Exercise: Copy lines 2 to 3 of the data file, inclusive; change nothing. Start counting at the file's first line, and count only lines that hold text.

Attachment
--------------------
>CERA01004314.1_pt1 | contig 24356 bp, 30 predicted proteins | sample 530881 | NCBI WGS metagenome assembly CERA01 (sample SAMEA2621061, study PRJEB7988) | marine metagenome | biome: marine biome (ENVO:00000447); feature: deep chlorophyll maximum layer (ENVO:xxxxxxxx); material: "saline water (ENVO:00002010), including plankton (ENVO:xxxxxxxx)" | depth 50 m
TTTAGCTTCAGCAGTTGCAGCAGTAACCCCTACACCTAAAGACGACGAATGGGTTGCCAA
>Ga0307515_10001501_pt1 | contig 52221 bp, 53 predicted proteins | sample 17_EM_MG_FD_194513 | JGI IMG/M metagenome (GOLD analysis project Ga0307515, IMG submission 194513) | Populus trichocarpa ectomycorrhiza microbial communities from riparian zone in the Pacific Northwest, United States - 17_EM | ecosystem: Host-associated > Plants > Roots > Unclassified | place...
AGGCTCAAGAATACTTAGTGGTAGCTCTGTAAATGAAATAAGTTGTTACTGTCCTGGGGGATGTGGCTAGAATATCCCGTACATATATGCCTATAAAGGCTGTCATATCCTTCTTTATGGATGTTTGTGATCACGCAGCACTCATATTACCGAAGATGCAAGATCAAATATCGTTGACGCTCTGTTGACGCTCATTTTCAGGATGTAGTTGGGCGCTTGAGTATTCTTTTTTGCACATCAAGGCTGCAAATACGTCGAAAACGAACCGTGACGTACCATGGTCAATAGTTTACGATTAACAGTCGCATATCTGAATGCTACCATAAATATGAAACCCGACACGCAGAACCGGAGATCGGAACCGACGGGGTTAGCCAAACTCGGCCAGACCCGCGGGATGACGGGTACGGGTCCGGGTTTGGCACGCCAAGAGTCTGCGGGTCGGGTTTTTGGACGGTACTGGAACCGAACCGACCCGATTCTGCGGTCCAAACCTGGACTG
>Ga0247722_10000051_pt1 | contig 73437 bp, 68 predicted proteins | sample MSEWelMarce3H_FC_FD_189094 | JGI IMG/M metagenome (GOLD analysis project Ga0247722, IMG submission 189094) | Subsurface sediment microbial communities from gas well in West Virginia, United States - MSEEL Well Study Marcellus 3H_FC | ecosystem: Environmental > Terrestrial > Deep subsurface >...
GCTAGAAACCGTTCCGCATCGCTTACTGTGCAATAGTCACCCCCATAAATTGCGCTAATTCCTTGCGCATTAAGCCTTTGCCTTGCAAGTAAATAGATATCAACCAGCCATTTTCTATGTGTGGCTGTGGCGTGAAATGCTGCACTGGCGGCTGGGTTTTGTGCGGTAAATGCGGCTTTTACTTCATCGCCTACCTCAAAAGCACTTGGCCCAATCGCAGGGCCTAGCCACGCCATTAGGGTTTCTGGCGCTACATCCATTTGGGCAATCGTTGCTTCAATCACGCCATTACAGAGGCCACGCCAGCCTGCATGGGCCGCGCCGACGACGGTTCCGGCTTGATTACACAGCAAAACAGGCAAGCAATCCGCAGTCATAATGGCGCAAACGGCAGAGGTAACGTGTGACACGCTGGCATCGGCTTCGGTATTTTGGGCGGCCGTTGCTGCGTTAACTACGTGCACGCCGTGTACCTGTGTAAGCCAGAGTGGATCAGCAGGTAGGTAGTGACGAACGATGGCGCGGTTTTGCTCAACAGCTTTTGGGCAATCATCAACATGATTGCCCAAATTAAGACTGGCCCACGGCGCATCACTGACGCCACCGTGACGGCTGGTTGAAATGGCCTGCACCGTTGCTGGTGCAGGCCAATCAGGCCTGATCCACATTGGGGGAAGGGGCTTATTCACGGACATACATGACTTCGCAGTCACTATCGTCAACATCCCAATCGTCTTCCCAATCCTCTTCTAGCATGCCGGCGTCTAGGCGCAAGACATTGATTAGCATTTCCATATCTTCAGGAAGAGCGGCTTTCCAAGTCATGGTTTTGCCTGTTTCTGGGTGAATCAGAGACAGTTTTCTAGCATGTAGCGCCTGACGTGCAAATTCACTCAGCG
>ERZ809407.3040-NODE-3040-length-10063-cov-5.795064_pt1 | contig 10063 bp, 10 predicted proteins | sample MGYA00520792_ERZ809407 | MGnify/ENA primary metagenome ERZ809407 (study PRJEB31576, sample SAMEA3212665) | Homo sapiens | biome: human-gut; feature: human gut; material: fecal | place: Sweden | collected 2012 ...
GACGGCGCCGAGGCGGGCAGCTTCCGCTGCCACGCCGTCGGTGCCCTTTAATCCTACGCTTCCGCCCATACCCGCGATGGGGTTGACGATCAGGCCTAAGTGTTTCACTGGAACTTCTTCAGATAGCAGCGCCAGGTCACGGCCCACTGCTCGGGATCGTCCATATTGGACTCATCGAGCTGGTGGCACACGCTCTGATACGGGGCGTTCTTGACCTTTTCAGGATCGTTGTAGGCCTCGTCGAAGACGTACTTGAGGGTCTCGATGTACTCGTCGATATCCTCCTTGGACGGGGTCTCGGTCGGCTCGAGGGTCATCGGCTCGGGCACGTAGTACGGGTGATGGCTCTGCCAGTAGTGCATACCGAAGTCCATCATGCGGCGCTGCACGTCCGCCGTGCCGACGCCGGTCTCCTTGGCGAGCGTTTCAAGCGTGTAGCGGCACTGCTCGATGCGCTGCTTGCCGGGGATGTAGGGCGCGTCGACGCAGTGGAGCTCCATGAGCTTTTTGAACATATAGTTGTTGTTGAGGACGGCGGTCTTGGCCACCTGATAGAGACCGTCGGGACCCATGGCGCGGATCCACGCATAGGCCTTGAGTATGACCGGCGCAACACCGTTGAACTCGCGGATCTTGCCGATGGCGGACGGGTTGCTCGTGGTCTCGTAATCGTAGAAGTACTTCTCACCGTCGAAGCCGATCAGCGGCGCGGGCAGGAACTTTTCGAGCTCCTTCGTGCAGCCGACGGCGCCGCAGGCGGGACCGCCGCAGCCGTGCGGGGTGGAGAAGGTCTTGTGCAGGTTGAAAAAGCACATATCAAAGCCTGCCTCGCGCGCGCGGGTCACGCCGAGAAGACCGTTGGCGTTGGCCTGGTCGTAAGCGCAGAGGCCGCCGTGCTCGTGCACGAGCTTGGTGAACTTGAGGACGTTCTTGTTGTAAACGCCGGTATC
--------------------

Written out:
TTTAGCTTCAGCAGTTGCAGCAGTAACCCCTACACCTAAAGACGACGAATGGGTTGCCAA
>Ga0307515_10001501_pt1 | contig 52221 bp, 53 predicted proteins | sample 17_EM_MG_FD_194513 | JGI IMG/M metagenome (GOLD analysis project Ga0307515, IMG submission 194513) | Populus trichocarpa ectomycorrhiza microbial communities from riparian zone in the Pacific Northwest, United States - 17_EM | ecosystem: Host-associated > Plants > Roots > Unclassified | place...